Monday, April 26, 2010

Iceland's Dagur Kári offers up THE GOOD HEART; Cox and Dano shine; TM does a Q&A from memory

The land of that volcano does boast some positive attributes.  Chief among these, for moviegoers at least, is writer/director Dagur Kári, shown below, whose first full-length film, the bizarrely funny and extremely energetic Noi, the Albino (Nói albínói) back in 2003 caused some critical heads to turn his way. Kári's following film, Dark Horse (Voksne mennesker), despite a couple of small festival showings, was hardly seen on these shores, but that should not be the case with his new one (and first in English), THE GOOD HEART.

At a very low-key and pleasant roundtable Q&A with Mr. Kári and one of his stars, Paul Dano (the other, Brian Cox, was to have appeared but was stuck in Europe, due to volcanic ash), we conversed with that the writer/director, whose English is pretty good, and learned that this project took several years to come to fruition. (For the first time in his interviewing history, TrustMovies managed to set up his digital recorder, then forgot to hit "record," so the Q&A interspersed here is coming from his ever-dimmer memory bank.) 

The Good Heart brings together two men of disparate age, circumstance and attitude.  Brian Cox (above) co-stars as a surly, crotchety old bar owner in yet another role that will have critics crying, "His best ever!" (Mr. Cox, who is but 64 and has managed nearly 160 film and TV appearances, makes a habit of being so good so often -- from Red Eye to Red, The Escapist to Trick 'r Treat -- that this sort of praise, true as it is, must grow tiresome for him to hear.)  Paul Dano (show below, with a feathered friend who proves quite important to the film), who has also managed to be expert in literally every film he's made, no matter if the film itself might come up a little short, plays a homeless young man who is taken under the wing of the Cox character.

How all this comes about is actually quite fun, and no less unbelievable than what happens in most romantic comedies to which mainstream audiences are these days subjected.  The characters' "cute meet" (and what follows it) works due in part to how charming and dear it all is, with Cox's salty language and demeanor a perfect foil for Dano's innate and never-pushed sweetness. This young actor does vulnerability about as well as anyone since the pre-Psycho Tony Perkins.  When TM asked Dano about this during the Q&A, the actor seems at first surprised but then agreed that, yes, the type of roles he is offered (and then selects from among) tend to go in this direction.  "How do you keep your stability" another blogger wanted to know, and Dano explained that he is fortunate indeed to have a girlfriend of 2-1/2 years who will spank him (not literally, he assured us) whenever he gets out of line. (One of my compatriots later informed TM, who tends not to keep up with who's dating whom, that the girlfriend is none other than Zoe Kazan. So, good for this talented young couple -- who probably keeps each other in line, in the way that smart "significant others" tend to do.)

But back to The Good Heart.  So juicily does Mr. Cox latch onto his character with his sleazy conversation, and so sweetly does Mr. Dano try to negotiate all this and more, that the two engage in a constant and lovely pas de deux which is broken around midway by the introduction of a new character, a young, beautifully exotic and evidently down-on-her-luck woman whom Dano's character takes in, just as Cox has done with Dano.  Complications, unsurprisingly, ensue, but they are nothing compared to the gaping hole that the movie then becomes.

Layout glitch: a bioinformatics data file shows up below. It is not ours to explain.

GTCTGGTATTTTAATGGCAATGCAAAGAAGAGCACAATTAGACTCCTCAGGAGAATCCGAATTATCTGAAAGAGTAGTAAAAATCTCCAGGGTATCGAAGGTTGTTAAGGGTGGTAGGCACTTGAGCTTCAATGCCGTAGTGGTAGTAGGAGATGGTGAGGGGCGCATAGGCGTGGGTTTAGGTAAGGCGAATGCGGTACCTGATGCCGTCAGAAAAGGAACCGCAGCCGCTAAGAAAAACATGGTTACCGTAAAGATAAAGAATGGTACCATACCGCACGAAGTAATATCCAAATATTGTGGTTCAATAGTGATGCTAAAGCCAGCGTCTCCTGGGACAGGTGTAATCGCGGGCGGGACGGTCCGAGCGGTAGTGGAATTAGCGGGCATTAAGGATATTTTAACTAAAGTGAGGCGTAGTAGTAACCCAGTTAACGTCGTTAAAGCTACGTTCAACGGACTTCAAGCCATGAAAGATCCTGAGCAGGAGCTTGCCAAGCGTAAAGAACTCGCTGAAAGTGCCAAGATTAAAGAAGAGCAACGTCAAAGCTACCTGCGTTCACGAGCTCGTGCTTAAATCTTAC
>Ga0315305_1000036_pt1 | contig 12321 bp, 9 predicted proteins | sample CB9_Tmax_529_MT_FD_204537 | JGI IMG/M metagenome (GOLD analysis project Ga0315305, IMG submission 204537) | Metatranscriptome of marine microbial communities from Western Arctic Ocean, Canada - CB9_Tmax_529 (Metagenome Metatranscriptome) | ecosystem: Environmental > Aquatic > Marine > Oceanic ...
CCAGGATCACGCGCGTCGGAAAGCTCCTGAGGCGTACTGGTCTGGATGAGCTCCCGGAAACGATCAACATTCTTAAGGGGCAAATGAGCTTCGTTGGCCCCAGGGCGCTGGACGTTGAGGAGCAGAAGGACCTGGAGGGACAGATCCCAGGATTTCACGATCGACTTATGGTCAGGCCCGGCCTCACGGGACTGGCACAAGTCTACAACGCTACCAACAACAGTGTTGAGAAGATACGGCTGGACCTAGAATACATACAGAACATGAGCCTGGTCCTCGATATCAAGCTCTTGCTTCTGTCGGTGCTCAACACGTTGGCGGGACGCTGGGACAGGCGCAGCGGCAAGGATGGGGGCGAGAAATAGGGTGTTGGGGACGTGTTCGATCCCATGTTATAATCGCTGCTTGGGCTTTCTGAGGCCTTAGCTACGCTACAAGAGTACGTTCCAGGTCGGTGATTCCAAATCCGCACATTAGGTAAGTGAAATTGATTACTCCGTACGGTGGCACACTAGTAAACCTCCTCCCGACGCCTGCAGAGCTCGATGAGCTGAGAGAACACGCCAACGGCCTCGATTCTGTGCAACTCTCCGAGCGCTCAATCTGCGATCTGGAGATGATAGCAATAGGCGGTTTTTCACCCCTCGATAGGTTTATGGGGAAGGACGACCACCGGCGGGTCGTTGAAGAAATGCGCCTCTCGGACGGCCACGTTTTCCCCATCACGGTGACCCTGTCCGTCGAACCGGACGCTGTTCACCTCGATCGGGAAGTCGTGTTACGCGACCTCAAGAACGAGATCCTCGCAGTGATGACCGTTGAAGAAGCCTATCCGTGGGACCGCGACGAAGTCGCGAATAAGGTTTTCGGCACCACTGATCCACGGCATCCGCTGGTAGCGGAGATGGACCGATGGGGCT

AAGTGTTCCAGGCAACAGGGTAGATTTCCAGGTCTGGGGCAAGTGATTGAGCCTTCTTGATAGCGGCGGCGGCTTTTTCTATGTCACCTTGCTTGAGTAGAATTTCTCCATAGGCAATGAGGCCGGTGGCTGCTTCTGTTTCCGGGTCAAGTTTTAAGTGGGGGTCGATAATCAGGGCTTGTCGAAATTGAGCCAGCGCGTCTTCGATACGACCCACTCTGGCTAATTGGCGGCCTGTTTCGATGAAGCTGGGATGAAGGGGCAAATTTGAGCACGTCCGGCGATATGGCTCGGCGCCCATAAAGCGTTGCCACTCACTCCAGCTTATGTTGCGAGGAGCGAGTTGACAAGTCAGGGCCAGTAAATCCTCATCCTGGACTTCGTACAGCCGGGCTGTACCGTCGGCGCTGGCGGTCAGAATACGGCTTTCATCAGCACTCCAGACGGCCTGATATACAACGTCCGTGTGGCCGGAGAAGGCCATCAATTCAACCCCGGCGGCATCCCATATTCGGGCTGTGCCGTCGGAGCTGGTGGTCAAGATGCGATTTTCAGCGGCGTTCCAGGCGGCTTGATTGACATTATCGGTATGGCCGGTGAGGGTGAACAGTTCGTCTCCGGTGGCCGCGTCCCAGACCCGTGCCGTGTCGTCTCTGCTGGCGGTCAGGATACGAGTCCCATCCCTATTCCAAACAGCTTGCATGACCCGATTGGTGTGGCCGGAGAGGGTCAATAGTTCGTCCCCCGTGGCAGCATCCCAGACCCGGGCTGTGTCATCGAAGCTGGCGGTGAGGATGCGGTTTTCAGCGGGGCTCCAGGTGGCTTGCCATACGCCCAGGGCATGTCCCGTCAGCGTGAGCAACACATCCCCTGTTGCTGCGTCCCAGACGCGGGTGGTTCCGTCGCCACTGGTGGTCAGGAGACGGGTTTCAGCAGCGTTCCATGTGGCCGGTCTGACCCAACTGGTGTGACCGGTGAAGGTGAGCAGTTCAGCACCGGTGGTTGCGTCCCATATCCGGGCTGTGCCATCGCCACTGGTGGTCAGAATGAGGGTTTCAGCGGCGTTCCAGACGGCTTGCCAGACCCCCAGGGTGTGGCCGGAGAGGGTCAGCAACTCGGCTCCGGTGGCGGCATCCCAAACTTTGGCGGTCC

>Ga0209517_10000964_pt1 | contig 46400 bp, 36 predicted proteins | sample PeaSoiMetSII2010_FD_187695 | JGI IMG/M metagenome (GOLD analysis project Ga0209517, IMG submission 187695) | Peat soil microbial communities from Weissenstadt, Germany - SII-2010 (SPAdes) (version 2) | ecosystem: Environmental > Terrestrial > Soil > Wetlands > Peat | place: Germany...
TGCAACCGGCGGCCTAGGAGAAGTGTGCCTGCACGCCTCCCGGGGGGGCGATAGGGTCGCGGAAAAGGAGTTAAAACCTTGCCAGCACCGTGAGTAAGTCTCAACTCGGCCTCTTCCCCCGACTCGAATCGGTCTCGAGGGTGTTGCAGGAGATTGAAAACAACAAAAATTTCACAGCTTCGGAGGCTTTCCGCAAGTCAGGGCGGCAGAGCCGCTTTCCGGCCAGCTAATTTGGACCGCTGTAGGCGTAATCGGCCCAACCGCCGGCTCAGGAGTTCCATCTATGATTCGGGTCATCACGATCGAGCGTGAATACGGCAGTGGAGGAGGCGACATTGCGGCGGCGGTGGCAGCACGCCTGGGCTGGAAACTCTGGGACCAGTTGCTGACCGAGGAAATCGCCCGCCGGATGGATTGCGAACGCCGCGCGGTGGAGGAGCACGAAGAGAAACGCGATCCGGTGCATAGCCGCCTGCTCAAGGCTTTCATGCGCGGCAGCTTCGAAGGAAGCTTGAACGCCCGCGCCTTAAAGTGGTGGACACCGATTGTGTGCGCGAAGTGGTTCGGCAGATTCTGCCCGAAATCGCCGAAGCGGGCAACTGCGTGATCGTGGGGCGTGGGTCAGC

This young woman is played by the terrific French actress Isild LeBesco (of À tout de suite, Backstage and Wild Camp: click the title of the latter for a review by my Greencine compatriot Craig Phillips).  Le Besco is extraordinarily good at expressing youthful rebellion and outrage at conventionality, among other things. But she does need a trace of character to do this, and she gets practically none from this writer/director.  Instead, we have "generic woman" intruding on a pair of happy guys and making their life, particularly that of Cox's character, miserable.  April, as she's called, has no back-story except that she's a flight attendant suddenly out of work. And that's it.  We know Dano's Lucas, at least from from his homeless routine, hospital stay and relationship with Cox's Jacques, who has enough sentimental back-story to choke a horse.  Of April, we learn nothing, except that Kári intends her to wreak havoc on our poor guys and their male bastion of sanctity.

While this hole does not sink the movie, it de-balls it somewhat.  My first question to the filmmaker was about the role that the woman plays in the proceedings, and he explained that, as we can clearly see, she interferes with and helps destroys this male bastion. Well, OK.  As I recall from Kári's earlier Noi, the female get short- shrifted, as well, but I will reserve judgment until I see another or two of this interesting filmmaker's work.  I hope he'll tackle a strong female character and bring her to life. 

The movie is still a lot of fun: sweet and moving and funny.  The three leads are a treat to watch, as is every individual bar patron, brought to fine form by a well-chosen cast.  (Kári told us during the Q&A that only a small portion of the film was shot in New York but most of it was filmed in Iceland; yet the mix of Icelandic, UK, American and French actors on display never jars.)

The Good Heart (approx 95 minutes, from Magnolia Pictures) opens this Friday, April 30, at four theaters in the Southern California area, and one in New York City.  All its current and forthcoming playdates, theaters and cities can be found here.

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